Saturday, May 03, 2014

Final Fantasy VII (A Day Late and a Dollar Short): Platypus Nostalgia

So here's to the one I never got to play.  Some of us missed the bus when SquareSoft made the jump to Play Station.  The most I saw of Final Fantasy VII when I was growing up was thirty or so minutes of the opening.  Since then, I've heard nothing but rave reviews, but with no Play Station, no game.  The fact that a PC version was released at the same time seems to have escaped me.  Anyhow...  Steam was running a sale on the PC version this past Christmas and I decided it was time to finally sit down and find out what all the flap was about.  So here are my thoughts; a decade late and more than a dollar saved.

The first thing I noticed (especially after having just replayed Final Fantasy VI) was the huge leap forward in graphics from previous titles.  We not only get a more visually dynamic battle arena, we also get a more subtle medium for story-telling culminating in several extended and well-done cinematics.  The polygons are clumsy by today's standards and there are places were the flat, static, 16 bit animation of previous games is aesthetically superior, but the new technology was definitely worth pioneering.

The second point that stood out to me was the decisive choice to pursue a sci-fi aesthetic over a high fantasy aesthetic.  This choice has dominated all subsequent games under the main title (as opposed to the Tactics series).  I don't know exactly what I think of that.  The Final Fantasy games share a distinctive visual style, so perhaps this is an example of things becoming more what they are over time.  The style certainly promises to create a singularly striking set of visuals in Final Fantasy XV (if the trailers can be believed).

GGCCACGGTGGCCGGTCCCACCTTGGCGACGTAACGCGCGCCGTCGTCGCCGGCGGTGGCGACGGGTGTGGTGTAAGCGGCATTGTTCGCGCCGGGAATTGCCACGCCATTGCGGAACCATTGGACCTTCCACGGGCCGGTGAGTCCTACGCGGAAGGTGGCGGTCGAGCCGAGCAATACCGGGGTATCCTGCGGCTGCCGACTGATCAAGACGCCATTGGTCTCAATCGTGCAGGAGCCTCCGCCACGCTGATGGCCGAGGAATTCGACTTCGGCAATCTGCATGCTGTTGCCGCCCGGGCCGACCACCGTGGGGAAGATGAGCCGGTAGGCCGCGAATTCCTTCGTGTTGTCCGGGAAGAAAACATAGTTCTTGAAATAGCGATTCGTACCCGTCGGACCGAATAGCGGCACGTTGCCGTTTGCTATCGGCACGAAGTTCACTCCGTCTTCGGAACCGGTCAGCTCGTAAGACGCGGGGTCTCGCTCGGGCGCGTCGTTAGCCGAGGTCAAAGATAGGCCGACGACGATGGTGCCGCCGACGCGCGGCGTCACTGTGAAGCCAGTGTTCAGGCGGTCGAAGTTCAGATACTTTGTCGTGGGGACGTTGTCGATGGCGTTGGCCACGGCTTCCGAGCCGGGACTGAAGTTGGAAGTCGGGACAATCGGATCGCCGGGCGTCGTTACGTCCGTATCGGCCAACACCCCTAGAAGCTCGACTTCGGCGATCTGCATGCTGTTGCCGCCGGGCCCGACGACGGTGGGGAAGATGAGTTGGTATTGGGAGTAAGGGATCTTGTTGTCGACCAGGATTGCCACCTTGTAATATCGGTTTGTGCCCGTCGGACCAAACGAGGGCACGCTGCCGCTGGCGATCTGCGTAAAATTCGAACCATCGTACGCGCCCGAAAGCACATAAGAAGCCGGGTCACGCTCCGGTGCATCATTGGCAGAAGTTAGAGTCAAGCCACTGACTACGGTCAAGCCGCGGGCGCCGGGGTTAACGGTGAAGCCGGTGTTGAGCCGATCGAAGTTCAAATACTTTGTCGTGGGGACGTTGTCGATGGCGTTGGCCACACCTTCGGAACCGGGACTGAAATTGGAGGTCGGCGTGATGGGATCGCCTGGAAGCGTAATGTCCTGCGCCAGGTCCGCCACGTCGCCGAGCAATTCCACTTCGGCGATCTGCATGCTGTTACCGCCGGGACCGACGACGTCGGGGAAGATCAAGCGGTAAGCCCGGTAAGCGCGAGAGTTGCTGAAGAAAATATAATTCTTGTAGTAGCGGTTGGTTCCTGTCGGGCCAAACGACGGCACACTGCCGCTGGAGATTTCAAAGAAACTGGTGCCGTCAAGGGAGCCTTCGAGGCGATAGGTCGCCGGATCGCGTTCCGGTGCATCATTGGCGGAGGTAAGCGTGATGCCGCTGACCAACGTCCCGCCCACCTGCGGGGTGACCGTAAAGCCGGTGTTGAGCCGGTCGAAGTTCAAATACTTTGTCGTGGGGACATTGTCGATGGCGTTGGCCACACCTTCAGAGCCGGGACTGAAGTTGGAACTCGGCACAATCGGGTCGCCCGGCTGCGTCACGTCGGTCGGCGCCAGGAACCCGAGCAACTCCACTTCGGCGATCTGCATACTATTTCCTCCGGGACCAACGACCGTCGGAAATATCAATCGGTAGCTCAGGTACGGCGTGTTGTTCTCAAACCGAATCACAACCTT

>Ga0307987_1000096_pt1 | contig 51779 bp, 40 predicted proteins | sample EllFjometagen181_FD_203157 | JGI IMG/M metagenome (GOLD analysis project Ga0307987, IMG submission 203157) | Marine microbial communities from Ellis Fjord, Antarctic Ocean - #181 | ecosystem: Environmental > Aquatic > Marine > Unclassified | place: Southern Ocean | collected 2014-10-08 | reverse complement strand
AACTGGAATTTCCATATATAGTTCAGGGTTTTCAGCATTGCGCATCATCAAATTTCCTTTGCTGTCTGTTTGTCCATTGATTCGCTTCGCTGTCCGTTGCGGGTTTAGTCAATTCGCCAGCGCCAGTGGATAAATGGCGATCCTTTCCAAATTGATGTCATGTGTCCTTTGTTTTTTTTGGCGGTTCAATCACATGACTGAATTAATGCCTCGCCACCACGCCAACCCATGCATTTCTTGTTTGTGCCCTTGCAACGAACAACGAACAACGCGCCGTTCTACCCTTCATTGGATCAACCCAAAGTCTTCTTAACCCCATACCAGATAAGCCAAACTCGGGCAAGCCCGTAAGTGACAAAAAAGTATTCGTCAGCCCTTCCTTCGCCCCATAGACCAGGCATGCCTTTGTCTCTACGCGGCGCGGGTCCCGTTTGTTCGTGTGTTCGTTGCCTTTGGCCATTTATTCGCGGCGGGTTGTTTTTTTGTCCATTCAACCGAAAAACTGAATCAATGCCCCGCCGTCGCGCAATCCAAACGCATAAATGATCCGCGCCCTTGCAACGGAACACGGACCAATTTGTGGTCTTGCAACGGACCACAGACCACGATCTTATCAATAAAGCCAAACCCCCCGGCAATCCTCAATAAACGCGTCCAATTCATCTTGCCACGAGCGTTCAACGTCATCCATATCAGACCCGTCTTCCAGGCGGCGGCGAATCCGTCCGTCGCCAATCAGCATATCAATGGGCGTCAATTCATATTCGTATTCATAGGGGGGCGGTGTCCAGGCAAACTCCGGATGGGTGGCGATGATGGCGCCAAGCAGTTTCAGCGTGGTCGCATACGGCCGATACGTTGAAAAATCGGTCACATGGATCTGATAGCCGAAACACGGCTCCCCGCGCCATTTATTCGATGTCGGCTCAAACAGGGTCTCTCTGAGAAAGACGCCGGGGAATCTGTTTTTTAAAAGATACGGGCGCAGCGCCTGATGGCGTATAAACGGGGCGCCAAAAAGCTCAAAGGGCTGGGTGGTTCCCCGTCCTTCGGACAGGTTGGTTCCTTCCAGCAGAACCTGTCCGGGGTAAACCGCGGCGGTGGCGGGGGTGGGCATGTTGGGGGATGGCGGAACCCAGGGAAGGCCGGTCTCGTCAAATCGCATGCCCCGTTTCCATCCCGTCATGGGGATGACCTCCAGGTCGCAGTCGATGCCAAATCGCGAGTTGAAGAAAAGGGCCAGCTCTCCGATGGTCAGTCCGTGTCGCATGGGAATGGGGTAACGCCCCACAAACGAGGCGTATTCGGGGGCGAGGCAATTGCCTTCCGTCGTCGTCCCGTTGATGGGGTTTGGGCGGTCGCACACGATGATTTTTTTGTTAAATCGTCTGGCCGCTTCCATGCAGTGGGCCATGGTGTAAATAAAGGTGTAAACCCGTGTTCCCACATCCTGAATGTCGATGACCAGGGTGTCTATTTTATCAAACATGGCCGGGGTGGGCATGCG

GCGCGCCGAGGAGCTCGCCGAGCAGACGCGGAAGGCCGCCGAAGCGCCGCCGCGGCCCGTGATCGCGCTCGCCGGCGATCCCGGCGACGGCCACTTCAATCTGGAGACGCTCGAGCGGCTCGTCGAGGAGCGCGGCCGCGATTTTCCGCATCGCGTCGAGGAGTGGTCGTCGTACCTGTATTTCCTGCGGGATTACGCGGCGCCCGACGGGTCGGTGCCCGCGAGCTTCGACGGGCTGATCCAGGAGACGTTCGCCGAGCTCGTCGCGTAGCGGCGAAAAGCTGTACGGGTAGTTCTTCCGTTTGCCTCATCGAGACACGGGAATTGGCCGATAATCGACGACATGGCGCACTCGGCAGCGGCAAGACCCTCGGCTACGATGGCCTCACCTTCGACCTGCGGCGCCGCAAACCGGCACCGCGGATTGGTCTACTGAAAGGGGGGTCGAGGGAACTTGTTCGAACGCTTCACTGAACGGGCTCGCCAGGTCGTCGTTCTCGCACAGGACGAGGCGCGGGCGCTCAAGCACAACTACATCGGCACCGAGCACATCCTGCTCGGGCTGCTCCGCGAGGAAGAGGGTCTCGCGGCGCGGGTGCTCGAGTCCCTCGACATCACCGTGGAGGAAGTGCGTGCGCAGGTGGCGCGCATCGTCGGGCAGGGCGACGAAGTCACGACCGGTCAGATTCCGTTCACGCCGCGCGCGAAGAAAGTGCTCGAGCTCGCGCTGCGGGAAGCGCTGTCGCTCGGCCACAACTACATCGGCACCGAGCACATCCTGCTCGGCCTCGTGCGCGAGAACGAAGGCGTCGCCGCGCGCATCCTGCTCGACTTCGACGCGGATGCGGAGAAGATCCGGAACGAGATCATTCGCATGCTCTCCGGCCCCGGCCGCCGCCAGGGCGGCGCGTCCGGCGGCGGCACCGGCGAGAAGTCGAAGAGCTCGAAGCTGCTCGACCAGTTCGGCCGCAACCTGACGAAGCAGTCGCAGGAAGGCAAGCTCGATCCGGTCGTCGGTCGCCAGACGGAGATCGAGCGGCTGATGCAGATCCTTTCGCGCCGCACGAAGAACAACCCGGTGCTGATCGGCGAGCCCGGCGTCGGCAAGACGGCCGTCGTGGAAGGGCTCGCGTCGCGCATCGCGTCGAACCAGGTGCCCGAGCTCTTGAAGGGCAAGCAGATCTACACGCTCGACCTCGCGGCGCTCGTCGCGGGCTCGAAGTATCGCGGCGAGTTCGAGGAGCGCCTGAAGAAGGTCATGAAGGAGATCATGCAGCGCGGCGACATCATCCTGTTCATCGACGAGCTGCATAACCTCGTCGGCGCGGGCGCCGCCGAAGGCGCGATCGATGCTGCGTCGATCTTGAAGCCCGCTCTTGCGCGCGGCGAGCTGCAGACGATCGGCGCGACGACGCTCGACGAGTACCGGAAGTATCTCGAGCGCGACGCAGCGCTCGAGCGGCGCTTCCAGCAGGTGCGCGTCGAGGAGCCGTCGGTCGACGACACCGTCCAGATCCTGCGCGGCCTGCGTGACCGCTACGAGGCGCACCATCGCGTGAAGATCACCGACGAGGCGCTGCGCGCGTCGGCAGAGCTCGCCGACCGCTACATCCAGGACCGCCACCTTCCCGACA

The third point would be changes in the actual game play.  The relatively small amount of equipment each character can use simplifies things a good deal.  The large breath of skill, magic, and stat related materia also makes the characters largely blank slates as far as their battle-field performance.  I don't know what I think about those two changes.  Customizing materia is fun, but I felt that the equipment changes closed off creativity in an area where I liked it and the materia broadened out my choices in a place where I liked limitations.  Still, here's the world's smallest violin playing for me...  It was something new, and that was fun in itself.  Moving on, I noticed a huge proliferation in mini-games and side-quests.  These should have enriched the game play, but my little lappy isn't rigged for button-mashing so that they proved a real and persistent frustration in the PC version.

Finally, there's the story itself.  While I enjoyed the sweeping epic, I did find it occasionally hard to follow the characters' motivations.  It seems that their guiding star is always "whatever Shinra's doing. let's do the opposite".  Sometimes, as when Shinra's trying to save the planet and defeat Sephiroth, I was genuinely stumped as to why we didn't all join forces.  That could be an issue of information lost when the dialog was translated into English or perhaps I missed a side-quest or two that would have helped.  There's also a sense, like in Disney's Atlantis that the designers were caught between wanting to tell a more adult story but having to rely on a younger audience.  The game wavers fairly consistently between the adult and Juvenal.  Maybe that's appropriate if your main audience are teenagers, but I work with teenagers and they're usually quicker to savage "kiddy-stuff" than I am.  Those things aside, I did enjoy the story.  The sheer amount of things to discover was enormous and I was constantly kept guessing.  Cloud's plotline was engaging and I enjoyed the awkward rivalry between Tifa and Aeris.  Barret is also just a fun bloke, and I enjoyed learning his story.  Everyone else in the ensemble didn't feel like they had much to offer, but they didn't particularly detract either.  Actually, I had some fun watching the Turks and the Shinra leadership work out their own journeys and I would have liked to have seen more of Sephiroth as the most compelling villain of the series so far.

Well, c'est ca.  A bit rambling, perhaps, but I wanted to get my thoughts out while they were still fresh (that is within a couple hours of finishing the game).  I still have to finish my replay of Ocarina of Time where I'm in the middle of Ganon's palace and shy one bottle.  Maybe I can get back to that once summer starts.  Until then, it's been fun.  If you'd like to share your own thoughts on Final Fantasy VII or the series in general I would really like to hear them -please feel free to leave a comment.    

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